Author Lev Golinkin, BC ’03, addressed the Class of 2021 at the 13th annual First Year Academic Convocation, telling Boston College’s freshmen about the major conflict his class faced over a decade ago—the construction of a fence around the Mods.
The event began with a procession of the freshman class down Linden Lane and was followed by a keynote address by Gonlinkin in Conte Forum, centered around the theme “Conversations in the First Year.”
University President Rev. William P. Leahy, S.J. was the first to speak, describing his hopes for the Class of 2021.
“What I hope you might also add to this is that you found BC caring, a caring place,” he said. “You don’t have to endure what may be some trying moments alone.”
Golinkin began his keynote address by explaining his feelings about being back on campus.
“I still remembered when Michael [Sacco] called and said they were considering having me at BC,” Golinkin said. “I said, um, ‘Why?’ And he said … ‘There’s a lot of strong impressive people [here] all the time, and this year we just want to dial things back.’”
In his book A Backpack, a Bear, and Eight Crates of Vodka, Golinkin discusses his family’s history as refugees. As a Jewish family in Kharkov, Ukraine, the Golinkins faced a barrage of anti-Semitism. Fearing the closing of American borders to Soviet Jews, Golinkin’s family left Ukraine and began a long journey to the United States.
Golinkin said the people who helped his family enter the U.S. and eventually become citizens were not the grand figures of his memory, but were average people.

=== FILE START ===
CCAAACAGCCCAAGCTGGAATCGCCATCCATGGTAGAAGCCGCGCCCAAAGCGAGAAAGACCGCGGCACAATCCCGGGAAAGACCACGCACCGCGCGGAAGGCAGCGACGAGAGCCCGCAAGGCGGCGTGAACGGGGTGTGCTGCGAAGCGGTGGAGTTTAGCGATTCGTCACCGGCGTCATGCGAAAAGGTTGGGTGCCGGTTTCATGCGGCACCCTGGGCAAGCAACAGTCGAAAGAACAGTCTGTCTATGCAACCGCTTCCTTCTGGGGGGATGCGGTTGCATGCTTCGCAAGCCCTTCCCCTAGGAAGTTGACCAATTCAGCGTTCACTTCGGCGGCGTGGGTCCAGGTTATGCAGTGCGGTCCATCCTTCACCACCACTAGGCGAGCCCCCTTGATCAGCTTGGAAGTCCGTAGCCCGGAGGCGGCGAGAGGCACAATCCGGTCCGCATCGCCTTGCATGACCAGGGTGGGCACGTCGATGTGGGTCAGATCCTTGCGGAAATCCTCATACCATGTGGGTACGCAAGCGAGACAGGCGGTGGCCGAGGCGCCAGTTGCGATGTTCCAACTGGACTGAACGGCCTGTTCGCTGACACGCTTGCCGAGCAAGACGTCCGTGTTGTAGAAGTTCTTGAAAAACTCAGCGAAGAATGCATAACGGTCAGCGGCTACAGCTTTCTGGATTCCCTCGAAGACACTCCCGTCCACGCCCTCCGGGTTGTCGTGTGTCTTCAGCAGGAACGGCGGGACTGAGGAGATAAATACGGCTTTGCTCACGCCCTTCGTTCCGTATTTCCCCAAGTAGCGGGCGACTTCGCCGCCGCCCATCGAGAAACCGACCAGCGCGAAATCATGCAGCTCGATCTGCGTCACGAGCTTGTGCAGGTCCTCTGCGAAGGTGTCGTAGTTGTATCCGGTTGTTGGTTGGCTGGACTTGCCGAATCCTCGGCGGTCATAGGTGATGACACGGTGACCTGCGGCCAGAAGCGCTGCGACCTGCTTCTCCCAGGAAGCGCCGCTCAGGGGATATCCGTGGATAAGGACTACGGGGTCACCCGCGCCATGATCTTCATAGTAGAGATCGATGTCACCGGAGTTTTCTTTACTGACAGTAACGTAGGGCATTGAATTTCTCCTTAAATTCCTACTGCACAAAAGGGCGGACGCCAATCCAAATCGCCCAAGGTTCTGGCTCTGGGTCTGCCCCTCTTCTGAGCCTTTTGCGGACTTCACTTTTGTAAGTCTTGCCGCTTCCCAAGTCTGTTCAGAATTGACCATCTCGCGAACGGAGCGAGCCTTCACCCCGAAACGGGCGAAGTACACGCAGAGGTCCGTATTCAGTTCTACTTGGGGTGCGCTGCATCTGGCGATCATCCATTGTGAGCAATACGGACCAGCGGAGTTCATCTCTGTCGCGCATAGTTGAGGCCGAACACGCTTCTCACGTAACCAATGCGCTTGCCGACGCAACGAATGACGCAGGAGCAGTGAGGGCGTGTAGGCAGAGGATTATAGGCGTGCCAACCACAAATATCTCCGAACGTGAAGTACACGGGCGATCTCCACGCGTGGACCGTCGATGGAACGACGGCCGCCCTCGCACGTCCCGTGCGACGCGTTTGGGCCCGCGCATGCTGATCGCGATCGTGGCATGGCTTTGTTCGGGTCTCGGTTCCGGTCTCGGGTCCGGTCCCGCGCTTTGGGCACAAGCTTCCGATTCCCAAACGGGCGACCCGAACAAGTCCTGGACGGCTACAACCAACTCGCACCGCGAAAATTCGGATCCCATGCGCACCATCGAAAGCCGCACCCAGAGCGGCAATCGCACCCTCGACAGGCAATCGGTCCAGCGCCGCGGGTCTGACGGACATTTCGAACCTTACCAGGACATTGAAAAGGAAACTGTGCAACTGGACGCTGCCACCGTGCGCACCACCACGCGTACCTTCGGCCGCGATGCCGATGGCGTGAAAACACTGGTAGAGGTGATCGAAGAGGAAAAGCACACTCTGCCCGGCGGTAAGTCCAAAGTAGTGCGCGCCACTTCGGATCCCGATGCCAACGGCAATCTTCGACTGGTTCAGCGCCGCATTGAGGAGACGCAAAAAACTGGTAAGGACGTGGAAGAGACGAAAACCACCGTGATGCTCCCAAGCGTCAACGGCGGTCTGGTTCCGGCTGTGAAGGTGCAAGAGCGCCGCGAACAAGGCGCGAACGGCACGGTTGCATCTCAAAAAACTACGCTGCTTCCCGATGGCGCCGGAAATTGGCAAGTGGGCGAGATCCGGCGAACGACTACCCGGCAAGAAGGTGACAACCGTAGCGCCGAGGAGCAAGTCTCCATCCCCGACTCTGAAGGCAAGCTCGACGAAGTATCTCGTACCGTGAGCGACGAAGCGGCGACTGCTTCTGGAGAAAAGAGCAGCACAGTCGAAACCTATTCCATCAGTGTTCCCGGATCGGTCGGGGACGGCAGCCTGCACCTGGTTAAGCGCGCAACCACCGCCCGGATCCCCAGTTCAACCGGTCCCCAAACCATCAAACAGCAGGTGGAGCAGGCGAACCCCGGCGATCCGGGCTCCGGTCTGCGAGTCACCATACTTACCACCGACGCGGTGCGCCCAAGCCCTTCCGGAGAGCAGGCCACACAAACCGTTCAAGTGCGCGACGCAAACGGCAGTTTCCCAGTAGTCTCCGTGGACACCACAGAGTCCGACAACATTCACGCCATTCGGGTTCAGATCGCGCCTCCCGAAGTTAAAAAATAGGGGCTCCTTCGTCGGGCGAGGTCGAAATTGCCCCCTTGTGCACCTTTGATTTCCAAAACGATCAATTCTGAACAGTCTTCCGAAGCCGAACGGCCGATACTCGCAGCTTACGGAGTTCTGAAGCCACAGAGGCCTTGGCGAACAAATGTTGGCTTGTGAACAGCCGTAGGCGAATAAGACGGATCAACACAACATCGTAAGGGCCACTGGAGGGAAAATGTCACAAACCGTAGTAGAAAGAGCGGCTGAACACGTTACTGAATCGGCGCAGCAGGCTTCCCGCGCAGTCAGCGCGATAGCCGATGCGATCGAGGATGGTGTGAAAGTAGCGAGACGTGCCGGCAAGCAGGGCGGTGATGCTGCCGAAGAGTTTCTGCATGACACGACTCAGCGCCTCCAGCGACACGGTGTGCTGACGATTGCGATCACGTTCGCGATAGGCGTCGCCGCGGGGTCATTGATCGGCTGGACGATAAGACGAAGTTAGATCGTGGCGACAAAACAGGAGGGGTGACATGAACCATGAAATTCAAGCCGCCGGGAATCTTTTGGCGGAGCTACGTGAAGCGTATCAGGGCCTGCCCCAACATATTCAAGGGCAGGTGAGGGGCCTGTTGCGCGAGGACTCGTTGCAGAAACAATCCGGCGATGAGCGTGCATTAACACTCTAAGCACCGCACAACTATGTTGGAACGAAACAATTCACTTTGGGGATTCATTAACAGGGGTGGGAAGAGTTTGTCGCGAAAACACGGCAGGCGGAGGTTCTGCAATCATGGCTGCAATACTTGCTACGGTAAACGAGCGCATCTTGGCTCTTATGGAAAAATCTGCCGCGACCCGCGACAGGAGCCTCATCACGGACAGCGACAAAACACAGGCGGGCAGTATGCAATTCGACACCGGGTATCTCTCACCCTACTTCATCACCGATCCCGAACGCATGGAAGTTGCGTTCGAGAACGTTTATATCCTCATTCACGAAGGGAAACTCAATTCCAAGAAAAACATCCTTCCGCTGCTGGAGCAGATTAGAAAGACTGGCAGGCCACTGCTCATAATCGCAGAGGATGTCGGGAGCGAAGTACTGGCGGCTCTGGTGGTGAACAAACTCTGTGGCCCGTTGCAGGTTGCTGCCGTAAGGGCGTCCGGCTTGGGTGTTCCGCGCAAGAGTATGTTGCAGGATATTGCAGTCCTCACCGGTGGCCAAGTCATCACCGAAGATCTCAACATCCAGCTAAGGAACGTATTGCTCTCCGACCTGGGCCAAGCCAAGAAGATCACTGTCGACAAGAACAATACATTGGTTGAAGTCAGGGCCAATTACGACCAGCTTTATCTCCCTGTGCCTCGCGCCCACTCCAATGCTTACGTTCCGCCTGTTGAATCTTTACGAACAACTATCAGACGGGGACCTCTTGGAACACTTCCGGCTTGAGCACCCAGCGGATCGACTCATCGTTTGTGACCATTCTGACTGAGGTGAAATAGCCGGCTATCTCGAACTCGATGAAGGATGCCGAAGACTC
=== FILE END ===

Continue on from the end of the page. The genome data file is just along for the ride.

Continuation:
“As I check out all of these people [who helped my family], I kept expecting to find saints,” he said. “All of them are pretty ordinary people, but they still managed to do miracles for us.”
Golinkin encouraged the Class of 2021 to accept the feeling of discomfort and said that perfection is not the most noble pursuit.
“If you look back in December and think ‘I achieved everything…’ that probably means you spent the entire semester on crystal meth,” he said. “Three and a half months, that’s too much.”
He then shifted to his second point—the power of this generation. In Golinkin’s opinion, his generation was afforded great comfort during its college experience, with most major conflicts happening overseas.
In fact, the main point of advocacy during his time at BC was to fight the construction of the now normalized fence around the Mods, a very controversial topic at the time.
“I don’t want to say we overreacted, because that’s not strong enough,” he said. “It was like the BC administration announced that they were going to kill and eat the last panda on Earth.”
Golinkin compared this to the issues faced by the incoming freshmen, both in the U.S. and abroad, to express his belief that the potential impact of young people has increased immensely.
His generation, he said, looked to the past for milestones of social action. The current generation is experiencing such a time now, he said.
“The last thing I want to remind you is that you have that power … use that power,” he said. “And please use it wisely.”
Featured Image by Jake Catania / Heights Staff